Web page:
Rouge (1956) - originally released in 1980 by Hundertmark
Vibrespace (1963) originally released in 1964 on OU #20/21
Double Extension (1970) - originally released in 1980 by Hundertmark
Hoppa Bock (1970) - originally released in 1980 by Hundertmark
Jouissance des lévres (1983) - originally released in 1983 by Artalect Editions
9 saintes-phonies (1984/1987) - first released here
Voyage in California (1983) - originally released in 1983 by Artalect Editions
Chopin was a French practitioner of concrete and sound poetry, well known throughout the second half of the 20th century. His work, though iconoclastic, remained well within the historical spectrum of poetry as it moved from a spoken tradition to the printed word and now back to the spoken word again (Wendt 1996, 112). He created a large body of pioneering recordings using early tape recorders, studio technologies and the sounds of the manipulated human voice. His emphasis on sound is a reminder that language stems as much from oral traditions as from classic literature, of the relationship of balance between order and chaos.
Chopin is significant above all for his diverse spread of creative achievement, as well as for his position as a focal point of contact for the international arts. As poet, painter, graphic artist and designer, typographer, independent publisher, filmmaker, broadcaster and arts promoter, Chopin’s work is a barometer of the shifts in European media between the 1950s and the 1970s (Goldsmith n.d., 178–79)
In 1966 he was with Gustav Metzger, Otto Muehl, Wolf Vostell, Peter Weibel and others a participant of the Destruction in Art Symposium (DIAS) in London (Solodyankina 2015).
In 1964 he created OU, one of the most notable reviews of the second half of the 20th century, and he ran it until 1974. OU’s contributors included William S. Burroughs, Brion Gysin, Gil J Wolman, François Dufrêne, Bernard Heidsieck, John Furnival, Tom Phillips, and the Austrian sculptor, writer and Dada pioneer Raoul Hausmann.
His books included Le Dernier Roman du Monde (1971), Portrait des 9 (1975), The Cosmographical Lobster (1976), Poésie Sonore Internationale (1979), Les Riches Heures de l’Alphabet (1992) and Graphpoemesmachine (2006). Henri also created many graphic works on his typewriter: the typewriter poems (also known as dactylopoèmes) feature in international art collections such as those of Francesco Conz in Verona, the Morra Foundation in Naples and Ruth and Marvin Sackner in Miami, and have been the subject of Australian, British and French retrospectives (Acquaviva 2008).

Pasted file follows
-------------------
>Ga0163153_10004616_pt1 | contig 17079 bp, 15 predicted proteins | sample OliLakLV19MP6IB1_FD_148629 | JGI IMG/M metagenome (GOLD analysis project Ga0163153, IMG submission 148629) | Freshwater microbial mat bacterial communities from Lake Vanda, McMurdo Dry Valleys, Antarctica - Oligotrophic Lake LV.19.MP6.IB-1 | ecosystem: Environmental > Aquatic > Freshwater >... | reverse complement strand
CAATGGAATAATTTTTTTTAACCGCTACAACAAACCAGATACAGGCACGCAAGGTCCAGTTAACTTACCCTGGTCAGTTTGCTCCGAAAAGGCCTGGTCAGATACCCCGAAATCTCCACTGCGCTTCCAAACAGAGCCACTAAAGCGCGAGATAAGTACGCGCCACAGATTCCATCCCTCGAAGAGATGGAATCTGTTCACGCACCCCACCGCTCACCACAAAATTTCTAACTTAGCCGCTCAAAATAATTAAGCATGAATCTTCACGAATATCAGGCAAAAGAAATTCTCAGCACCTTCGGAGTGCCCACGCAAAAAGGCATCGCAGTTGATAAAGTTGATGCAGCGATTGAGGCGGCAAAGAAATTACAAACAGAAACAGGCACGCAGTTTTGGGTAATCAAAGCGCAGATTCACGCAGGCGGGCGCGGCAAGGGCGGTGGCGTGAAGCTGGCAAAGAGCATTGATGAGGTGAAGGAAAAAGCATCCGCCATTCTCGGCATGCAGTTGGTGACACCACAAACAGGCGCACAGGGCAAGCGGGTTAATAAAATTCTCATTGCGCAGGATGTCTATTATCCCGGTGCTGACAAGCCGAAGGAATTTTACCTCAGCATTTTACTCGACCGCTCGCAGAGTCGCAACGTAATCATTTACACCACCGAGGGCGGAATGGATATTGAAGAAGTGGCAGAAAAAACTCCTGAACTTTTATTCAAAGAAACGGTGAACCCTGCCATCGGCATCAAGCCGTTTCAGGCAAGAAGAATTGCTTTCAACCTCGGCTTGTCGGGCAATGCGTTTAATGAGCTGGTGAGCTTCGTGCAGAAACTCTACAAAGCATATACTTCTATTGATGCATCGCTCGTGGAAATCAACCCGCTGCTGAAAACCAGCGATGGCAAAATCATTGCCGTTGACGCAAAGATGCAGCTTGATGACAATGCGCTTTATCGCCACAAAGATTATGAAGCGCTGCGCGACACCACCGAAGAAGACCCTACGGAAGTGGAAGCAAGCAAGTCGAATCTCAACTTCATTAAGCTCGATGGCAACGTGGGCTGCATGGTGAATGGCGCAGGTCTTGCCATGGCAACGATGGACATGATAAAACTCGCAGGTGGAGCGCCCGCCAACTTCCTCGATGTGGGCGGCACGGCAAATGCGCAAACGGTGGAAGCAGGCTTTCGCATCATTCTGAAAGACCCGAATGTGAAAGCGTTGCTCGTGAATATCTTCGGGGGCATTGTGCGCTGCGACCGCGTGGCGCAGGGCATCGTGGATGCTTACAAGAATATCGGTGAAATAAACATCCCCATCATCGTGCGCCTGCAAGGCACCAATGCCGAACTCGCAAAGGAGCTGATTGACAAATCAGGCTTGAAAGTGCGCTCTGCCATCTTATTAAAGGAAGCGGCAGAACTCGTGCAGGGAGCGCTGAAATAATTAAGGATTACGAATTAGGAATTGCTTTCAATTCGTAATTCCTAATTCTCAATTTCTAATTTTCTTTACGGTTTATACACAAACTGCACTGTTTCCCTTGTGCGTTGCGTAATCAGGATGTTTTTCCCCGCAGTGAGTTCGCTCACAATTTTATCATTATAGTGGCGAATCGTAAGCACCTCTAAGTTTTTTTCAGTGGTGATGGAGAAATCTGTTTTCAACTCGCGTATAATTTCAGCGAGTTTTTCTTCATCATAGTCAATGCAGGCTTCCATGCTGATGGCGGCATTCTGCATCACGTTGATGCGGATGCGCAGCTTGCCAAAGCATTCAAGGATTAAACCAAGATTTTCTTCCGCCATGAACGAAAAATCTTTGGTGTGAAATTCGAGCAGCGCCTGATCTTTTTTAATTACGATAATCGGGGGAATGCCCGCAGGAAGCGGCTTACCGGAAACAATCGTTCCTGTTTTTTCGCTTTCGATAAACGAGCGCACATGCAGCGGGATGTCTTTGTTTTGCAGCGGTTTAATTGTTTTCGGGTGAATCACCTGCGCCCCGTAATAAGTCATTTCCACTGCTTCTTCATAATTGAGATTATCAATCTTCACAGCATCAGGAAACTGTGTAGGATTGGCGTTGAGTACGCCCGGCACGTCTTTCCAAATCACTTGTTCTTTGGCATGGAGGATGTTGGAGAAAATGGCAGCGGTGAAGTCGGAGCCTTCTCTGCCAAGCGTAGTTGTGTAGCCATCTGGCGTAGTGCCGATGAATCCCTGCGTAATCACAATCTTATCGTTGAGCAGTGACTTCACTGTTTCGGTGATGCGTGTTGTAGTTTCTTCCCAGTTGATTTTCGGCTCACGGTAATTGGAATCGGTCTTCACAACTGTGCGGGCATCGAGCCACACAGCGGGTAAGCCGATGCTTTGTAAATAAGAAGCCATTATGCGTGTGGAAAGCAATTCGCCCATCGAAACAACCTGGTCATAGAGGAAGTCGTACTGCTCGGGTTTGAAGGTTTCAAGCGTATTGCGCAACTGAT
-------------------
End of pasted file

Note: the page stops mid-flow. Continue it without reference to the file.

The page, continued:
His publication and design of the classic audio-visual magazines Cinquième Saison and OU between 1958 and 1974, each issue containing recordings as well as texts, images, screenprints and multiples, brought together international contemporary writers and artists such as members of Lettrisme and Fluxus, Jiri Kolar, Ian Hamilton Finlay, Tom Phillips, Brion Gysin, William S. Burroughs and many others, as well as bringing the work of survivors from earlier generations such as Raoul Hausmann and Marcel Janco to a fresh audience.
From 1968 to 1986 Henri Chopin lived in Ingatestone, Essex, but with the death of his wife Jean in 1985, he moved back to France.
In 2001 with his health failing, he returned to England, living with his daughter and family at Dereham, Norfolk until his death on 3 January 2008 (Acquaviva 2008).
Henri Chopin, les 9 saintes-phonies: a retrospective
(Amsterdam: Staalplaat STCD 070/Korm Plastics KP 4694, 1994).
Compliation curated by John Hudak, and contains an interview of Chopin done by Hudak in 1990, as well as essays about Chopin by Hugh Davies, Sten Hanson, Larry Wendt, and Nicholas Zurbrugg. There is Internet availability for this CD.
Beginning in the late fifties, Henri Chopin created on the tape recorder, multilayered works for ‘vocal micro-particles’ and ‘buccal instances’ which he called poésie sonore. One of the originals, Chopin has also been a primary supporter of sound poetry in the world since that time. He published the first review in France devoted to audiopoems as an art with his Cinquième Saison (nineteen issues from 1958 to 1961), and he did the first international review on sound poetry with his Review OU (thirteen issues between 1964 to 1972). OU was a unique assemblage of concrete poetry, manifestoes, objects of art, and records (eleven in all) containing the works of many of the major practitioners of electro-acoustic poetry of that period. He is also responsible in 1990 of getting poésie sonore in the Encyclopaedia universalis, the great French literary atlas.
While experimenting with visual poetry and other more traditional avant-garde forms, Chopin discovered the unique potentials of the tape recorder. With such a device, he reasoned, the poem no longer needed to be entombed within the confines of the page. He was not so much seeking the ‘word made flesh’ like some poets, but rather he was looking for the ‘flesh which is sound’: the poetic utterance stripped down to its bare essentials like the indigestible ‘stone’ from a piece of fruit. A rendered articulation which exists starkly, ready to blossom into a wild and tangled celebration of its own existence as an act of shear human power.